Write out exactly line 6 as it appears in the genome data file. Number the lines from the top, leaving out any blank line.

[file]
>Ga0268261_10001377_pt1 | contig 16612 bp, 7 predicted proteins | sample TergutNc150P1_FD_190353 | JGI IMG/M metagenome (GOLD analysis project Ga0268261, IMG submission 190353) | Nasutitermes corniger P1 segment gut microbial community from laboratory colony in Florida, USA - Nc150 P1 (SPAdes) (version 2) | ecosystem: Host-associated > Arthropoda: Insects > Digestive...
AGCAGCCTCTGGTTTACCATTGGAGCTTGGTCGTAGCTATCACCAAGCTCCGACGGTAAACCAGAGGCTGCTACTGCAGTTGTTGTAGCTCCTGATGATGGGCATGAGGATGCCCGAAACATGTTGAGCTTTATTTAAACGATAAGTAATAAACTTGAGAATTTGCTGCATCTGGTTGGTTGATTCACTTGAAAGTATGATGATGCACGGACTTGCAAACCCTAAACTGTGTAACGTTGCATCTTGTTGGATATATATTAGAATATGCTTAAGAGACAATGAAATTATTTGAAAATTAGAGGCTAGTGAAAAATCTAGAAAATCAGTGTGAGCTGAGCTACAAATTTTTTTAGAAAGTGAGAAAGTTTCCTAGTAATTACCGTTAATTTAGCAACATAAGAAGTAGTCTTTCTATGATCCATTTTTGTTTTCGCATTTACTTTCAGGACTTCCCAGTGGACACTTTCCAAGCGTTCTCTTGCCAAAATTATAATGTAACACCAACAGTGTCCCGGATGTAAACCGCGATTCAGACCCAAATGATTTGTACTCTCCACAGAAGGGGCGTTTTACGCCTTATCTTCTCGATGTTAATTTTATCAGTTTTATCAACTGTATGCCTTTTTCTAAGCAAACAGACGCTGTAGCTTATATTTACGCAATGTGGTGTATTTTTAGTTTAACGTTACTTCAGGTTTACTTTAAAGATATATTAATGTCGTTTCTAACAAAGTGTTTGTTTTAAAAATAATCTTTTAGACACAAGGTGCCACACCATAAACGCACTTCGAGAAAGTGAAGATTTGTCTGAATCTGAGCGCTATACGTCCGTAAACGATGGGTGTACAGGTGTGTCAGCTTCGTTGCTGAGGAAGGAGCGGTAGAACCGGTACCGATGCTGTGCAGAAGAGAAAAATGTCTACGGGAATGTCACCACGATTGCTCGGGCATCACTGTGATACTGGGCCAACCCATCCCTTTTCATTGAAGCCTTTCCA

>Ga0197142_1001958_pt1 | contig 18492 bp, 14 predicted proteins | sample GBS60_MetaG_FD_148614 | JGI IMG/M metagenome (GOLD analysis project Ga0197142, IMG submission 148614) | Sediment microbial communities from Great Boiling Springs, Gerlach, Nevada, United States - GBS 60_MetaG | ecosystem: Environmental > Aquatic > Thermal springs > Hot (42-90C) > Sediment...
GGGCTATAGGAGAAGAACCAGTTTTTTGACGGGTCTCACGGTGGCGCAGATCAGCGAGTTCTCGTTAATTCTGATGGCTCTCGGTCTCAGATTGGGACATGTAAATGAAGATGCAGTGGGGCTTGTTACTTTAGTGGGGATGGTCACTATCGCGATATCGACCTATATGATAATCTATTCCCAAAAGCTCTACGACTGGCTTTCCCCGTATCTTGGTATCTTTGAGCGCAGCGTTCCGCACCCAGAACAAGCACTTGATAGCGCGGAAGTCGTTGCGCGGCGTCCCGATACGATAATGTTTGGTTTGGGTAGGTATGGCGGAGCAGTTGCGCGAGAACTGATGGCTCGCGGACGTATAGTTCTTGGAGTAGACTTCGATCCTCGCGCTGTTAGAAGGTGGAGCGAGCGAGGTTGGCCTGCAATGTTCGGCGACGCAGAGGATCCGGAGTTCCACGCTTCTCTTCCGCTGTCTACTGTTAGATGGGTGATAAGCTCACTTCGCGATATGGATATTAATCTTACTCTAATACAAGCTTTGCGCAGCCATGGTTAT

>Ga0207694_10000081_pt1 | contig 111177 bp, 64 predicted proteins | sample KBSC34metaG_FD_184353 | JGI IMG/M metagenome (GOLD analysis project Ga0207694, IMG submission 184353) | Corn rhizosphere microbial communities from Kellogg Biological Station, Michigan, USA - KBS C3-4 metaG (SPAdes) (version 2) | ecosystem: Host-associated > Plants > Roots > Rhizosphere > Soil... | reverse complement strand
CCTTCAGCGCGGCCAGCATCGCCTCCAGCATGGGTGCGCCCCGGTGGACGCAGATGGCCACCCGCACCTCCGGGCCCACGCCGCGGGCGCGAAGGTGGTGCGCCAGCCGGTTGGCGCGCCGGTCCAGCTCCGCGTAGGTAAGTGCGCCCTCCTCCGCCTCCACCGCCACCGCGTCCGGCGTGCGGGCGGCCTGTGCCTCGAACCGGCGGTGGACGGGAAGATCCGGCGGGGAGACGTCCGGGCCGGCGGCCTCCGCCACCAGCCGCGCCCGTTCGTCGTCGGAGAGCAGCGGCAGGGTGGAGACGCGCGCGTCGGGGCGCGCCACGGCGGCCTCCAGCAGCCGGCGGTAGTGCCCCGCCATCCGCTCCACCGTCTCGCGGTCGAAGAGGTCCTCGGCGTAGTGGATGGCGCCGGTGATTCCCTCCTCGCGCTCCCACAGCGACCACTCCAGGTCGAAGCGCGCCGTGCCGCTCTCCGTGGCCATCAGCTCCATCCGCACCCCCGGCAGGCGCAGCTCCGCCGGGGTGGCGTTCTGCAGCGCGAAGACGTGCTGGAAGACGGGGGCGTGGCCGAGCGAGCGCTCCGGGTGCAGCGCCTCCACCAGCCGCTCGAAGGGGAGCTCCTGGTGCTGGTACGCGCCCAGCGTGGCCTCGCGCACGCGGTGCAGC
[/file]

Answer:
CCTTCAGCGCGGCCAGCATCGCCTCCAGCATGGGTGCGCCCCGGTGGACGCAGATGGCCACCCGCACCTCCGGGCCCACGCCGCGGGCGCGAAGGTGGTGCGCCAGCCGGTTGGCGCGCCGGTCCAGCTCCGCGTAGGTAAGTGCGCCCTCCTCCGCCTCCACCGCCACCGCGTCCGGCGTGCGGGCGGCCTGTGCCTCGAACCGGCGGTGGACGGGAAGATCCGGCGGGGAGACGTCCGGGCCGGCGGCCTCCGCCACCAGCCGCGCCCGTTCGTCGTCGGAGAGCAGCGGCAGGGTGGAGACGCGCGCGTCGGGGCGCGCCACGGCGGCCTCCAGCAGCCGGCGGTAGTGCCCCGCCATCCGCTCCACCGTCTCGCGGTCGAAGAGGTCCTCGGCGTAGTGGATGGCGCCGGTGATTCCCTCCTCGCGCTCCCACAGCGACCACTCCAGGTCGAAGCGCGCCGTGCCGCTCTCCGTGGCCATCAGCTCCATCCGCACCCCCGGCAGGCGCAGCTCCGCCGGGGTGGCGTTCTGCAGCGCGAAGACGTGCTGGAAGACGGGGGCGTGGCCGAGCGAGCGCTCCGGGTGCAGCGCCTCCACCAGCCGCTCGAAGGGGAGCTCCTGGTGCTGGTACGCGCCCAGCGTGGCCTCGCGCACGCGGTGCAGC